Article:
Question

This is one of the question asked to me on a phone interview with Google. Funny that it takes lots of time to think and the interviewer even after he gave ample time I just slept down as its 12:00 midnight. :)

This is the question: http://www.careercup.com/question?id=3483977

Find the repeated numbers in a sorted array using less than O(n) time complexity

So, if you have, A[] = {1,1,1,2,2,2,3,3,4}

you should print, 1=>3, 2=>3, 3=>2, 4=>1

Approach

The approach to this problem in O(n) way would be to just keep counting from 0 to n in the array. But the interviewer needs lesser time than that.

I came up with a approach but cannot make that into a working code:

The approach is, since the array is sorted, you can apply a modified version of binary traversal over the array and count the number of entries..

For example,

1 1 1 2 2 2 3 3 4

start mid end

If arr[start] == arr[end] then its simply means arr[end] symbol count is end-start+1

If not, keep splitting the array and compare arr[start] and arr[mid], if they are equal arr[mid] count is mid-start+1

similarly, its same for arr[mid+1] and arr[end]

But the important end condition to see here is, set of 3 numbers..

When the number of elements is 3, i.e, end-start = 2. you get following combinations

start mid end

**3, 3, 3**= All same, so our start –> end takes care of this

2,

**3, 3**= mid and end are different!! a shift!!

**2, 2**, 3 = start and mid are different!! a shift

**3, 4, 5**= start, mid, end all are different!!

All the above cases should be handled perfectly to get the correct working code.

Code

map<int, int> blist;

void count_dup(int* arr, int start, int end)

{

` if(end == 0)`

blist[arr[start]]+=1;

` if(start<end) {`

` if(arr[start] == arr[end]) {`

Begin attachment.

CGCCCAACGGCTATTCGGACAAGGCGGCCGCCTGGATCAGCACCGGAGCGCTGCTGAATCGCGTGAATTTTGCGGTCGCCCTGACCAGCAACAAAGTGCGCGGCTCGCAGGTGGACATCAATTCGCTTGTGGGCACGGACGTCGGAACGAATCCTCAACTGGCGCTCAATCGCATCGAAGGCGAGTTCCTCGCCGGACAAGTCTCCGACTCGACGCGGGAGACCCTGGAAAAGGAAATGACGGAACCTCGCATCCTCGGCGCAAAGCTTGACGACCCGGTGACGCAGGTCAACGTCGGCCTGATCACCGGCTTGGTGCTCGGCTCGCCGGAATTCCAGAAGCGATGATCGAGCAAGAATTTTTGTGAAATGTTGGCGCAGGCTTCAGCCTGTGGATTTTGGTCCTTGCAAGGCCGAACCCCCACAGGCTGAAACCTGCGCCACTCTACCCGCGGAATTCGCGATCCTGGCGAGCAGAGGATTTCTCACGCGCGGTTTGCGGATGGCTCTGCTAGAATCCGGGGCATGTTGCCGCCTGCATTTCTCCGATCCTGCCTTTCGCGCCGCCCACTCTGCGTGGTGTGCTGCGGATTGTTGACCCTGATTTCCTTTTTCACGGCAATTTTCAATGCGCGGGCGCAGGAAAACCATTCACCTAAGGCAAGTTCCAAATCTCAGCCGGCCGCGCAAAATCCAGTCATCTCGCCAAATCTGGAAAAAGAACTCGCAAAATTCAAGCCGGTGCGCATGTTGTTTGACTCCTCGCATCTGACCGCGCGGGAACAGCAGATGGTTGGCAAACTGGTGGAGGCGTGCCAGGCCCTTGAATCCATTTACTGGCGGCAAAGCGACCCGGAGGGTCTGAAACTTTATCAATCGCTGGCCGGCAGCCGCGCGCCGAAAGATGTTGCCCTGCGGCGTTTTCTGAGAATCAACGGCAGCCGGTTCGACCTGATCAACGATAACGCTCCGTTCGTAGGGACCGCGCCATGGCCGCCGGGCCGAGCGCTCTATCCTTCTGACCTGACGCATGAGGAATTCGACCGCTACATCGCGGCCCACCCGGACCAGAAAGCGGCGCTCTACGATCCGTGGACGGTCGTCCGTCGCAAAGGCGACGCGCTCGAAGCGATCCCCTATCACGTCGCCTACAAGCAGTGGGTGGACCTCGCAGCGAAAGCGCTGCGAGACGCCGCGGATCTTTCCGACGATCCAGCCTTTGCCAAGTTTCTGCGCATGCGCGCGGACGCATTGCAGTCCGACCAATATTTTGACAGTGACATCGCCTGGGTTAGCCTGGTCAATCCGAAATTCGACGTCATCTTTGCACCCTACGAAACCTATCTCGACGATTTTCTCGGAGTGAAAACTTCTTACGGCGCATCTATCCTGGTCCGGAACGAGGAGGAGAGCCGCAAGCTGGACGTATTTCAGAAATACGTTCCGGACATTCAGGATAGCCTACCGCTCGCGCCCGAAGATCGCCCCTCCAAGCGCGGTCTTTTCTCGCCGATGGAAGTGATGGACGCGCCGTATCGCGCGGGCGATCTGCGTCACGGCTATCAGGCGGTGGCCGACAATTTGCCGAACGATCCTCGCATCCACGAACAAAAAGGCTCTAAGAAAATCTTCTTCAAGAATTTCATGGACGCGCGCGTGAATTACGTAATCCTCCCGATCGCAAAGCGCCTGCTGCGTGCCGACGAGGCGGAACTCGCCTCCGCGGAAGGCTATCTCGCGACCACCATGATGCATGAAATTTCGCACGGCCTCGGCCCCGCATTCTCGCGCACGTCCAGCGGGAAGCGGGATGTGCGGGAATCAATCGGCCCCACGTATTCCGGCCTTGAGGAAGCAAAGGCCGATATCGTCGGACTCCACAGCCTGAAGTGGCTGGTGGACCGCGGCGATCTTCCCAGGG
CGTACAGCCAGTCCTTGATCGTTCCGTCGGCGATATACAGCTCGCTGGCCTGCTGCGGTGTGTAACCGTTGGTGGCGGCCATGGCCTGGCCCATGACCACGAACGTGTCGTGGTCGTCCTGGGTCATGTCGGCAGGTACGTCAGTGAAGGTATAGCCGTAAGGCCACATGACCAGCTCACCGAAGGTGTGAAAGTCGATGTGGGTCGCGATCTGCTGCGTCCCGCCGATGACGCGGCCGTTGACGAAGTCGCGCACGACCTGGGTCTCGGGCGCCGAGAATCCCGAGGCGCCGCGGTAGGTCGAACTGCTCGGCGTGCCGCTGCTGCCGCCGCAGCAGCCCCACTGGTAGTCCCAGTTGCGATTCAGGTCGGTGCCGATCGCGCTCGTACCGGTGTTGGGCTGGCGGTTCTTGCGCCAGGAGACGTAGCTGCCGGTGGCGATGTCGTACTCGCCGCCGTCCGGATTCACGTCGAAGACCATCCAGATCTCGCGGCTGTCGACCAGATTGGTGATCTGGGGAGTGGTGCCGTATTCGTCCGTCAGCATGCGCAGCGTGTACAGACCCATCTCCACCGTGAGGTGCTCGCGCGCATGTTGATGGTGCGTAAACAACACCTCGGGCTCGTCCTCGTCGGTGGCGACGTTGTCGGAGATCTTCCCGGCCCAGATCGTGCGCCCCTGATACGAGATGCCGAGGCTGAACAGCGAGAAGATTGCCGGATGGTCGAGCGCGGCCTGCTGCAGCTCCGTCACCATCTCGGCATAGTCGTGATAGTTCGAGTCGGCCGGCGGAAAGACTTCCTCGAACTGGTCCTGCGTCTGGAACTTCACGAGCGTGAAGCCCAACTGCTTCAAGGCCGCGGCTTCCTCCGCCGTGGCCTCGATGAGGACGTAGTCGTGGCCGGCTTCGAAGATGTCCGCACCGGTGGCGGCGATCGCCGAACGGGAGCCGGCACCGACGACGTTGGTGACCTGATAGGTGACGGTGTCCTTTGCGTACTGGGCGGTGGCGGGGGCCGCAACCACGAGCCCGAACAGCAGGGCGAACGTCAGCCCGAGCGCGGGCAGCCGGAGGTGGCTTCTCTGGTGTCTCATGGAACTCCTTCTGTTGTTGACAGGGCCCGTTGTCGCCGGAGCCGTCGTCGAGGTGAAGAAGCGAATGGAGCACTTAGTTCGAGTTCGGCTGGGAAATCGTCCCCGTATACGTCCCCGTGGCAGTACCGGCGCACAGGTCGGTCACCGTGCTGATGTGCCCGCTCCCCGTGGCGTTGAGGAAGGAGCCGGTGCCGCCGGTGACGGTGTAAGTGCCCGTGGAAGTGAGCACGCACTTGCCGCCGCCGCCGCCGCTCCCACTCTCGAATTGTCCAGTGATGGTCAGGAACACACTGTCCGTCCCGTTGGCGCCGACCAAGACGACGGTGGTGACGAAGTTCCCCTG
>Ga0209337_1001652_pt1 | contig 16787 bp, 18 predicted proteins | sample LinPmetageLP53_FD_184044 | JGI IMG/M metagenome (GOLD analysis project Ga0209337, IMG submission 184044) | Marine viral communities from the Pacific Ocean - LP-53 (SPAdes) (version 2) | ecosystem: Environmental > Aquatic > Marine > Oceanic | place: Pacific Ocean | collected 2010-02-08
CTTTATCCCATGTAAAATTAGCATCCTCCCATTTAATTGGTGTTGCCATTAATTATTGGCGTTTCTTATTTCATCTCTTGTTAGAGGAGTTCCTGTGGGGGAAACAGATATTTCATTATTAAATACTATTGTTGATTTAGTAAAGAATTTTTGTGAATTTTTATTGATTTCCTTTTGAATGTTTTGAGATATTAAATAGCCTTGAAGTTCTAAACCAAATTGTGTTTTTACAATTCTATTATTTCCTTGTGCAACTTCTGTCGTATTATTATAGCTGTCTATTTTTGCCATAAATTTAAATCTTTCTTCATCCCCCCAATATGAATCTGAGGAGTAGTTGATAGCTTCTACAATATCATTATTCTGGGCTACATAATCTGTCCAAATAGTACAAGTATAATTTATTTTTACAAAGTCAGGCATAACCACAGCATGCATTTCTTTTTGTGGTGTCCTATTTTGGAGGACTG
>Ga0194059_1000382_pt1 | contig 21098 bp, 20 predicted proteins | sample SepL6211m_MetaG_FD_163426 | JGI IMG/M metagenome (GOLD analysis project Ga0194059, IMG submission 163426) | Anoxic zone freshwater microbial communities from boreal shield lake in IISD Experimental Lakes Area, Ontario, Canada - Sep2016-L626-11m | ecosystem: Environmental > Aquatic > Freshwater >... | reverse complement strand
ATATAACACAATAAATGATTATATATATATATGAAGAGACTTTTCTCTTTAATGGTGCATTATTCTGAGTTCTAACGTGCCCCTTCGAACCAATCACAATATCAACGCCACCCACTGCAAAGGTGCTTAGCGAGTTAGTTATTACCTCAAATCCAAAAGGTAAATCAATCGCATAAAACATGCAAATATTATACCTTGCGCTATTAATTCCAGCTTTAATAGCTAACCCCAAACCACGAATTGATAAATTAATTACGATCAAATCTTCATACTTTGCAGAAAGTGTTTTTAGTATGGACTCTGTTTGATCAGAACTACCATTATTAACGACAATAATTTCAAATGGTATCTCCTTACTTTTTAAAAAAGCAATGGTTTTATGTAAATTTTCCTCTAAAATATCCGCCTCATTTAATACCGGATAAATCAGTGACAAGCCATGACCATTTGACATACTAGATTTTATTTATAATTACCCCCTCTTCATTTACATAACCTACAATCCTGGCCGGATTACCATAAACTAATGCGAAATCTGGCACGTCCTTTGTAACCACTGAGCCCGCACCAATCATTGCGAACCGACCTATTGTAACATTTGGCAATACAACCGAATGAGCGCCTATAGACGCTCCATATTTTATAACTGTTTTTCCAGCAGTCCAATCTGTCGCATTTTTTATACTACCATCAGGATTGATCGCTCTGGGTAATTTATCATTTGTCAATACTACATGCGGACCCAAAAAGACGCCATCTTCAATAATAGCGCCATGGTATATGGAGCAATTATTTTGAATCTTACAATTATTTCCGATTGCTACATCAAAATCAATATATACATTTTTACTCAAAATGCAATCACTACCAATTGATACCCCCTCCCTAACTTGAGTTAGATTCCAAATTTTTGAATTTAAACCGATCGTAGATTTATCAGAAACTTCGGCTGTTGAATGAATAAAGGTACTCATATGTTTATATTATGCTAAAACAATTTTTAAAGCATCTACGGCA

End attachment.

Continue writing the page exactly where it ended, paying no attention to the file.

blist[arr[end]] += end - start + 1;

` return;`

}

` int mid = abs((start+end)/2);`

` if(end - start == 2 && arr[start] < arr[mid] && arr[mid] < arr[end]) {`

blist[arr[start]] +=1;

blist[arr[mid]] +=1;

blist[arr[end]] +=1;

` return;`

}

` if(arr[start] != arr[mid] && start == mid) {`

blist[arr[start]]+=1;

blist[arr[mid]] += 1;

` return;`

}

` if(arr[start] < arr[mid]) {`

count_dup(arr, start, mid);

}

` else {`

blist[arr[mid]] += mid - start + 1;

}

` if(arr[mid+1] != arr[end] && mid+1 == end) {`

blist[arr[mid+1]]+=1;

blist[arr[end]] += 1;

` return;`

}

` if(arr[mid+1] < arr[end]) {`

count_dup(arr, mid+1, end);

}

` else {`

blist[arr[end]] += end - mid;

}

}

}

`void main()`

{

` int A[] = {1,2,2,3,3,3,4,4,4,5,5,5,5,6,6,6,6,7,7,8,9};`

count_dup(A, 0,20);

}

- Note that we only do recursive call if start, mid or mid+1, end is lesser.. That’s the way we do a binary traversal
- The last case of all 3 different should be handled first itself. In this case, we add to each start, mid, end +1
- In cases when, start-end = 1 you either get, start=mid or mid+1=end, these are places where we need to check the other 2 cases.. mid+1&end, start&mid
- Note that, since we only do, mid+1 and end.. mid & mid+1 get missed. This case is taken care by else part of the two recursions.
- Worst case!!.. If all the elements in the array are different, it visits each and every node. Omega(n)
- Best case!!. If all the elements in the array is the same, O(1). Yes, we just use index to calculate the count.
- Average case!!.. It would be Theta(log n) depending on the input data

**UPDATE:**The above code is really brute force and not sure whether it works out for all cases and scenarios.

The perfect easy way to code is here: http://codepad.org/p0guN137.

The approach is to form a binary search tree from the sorted array and while forming that, use the hash map to track the duplicates count. But it is also O(n) since we need to traverse the whole input set to form the tree. We can ignore the recursion when it goes around for duplicate items to get around O(log n). But using this way, it would convince the interviewer a little bit and also as we can ignore recursion in-between it reduces the time to less than O(n).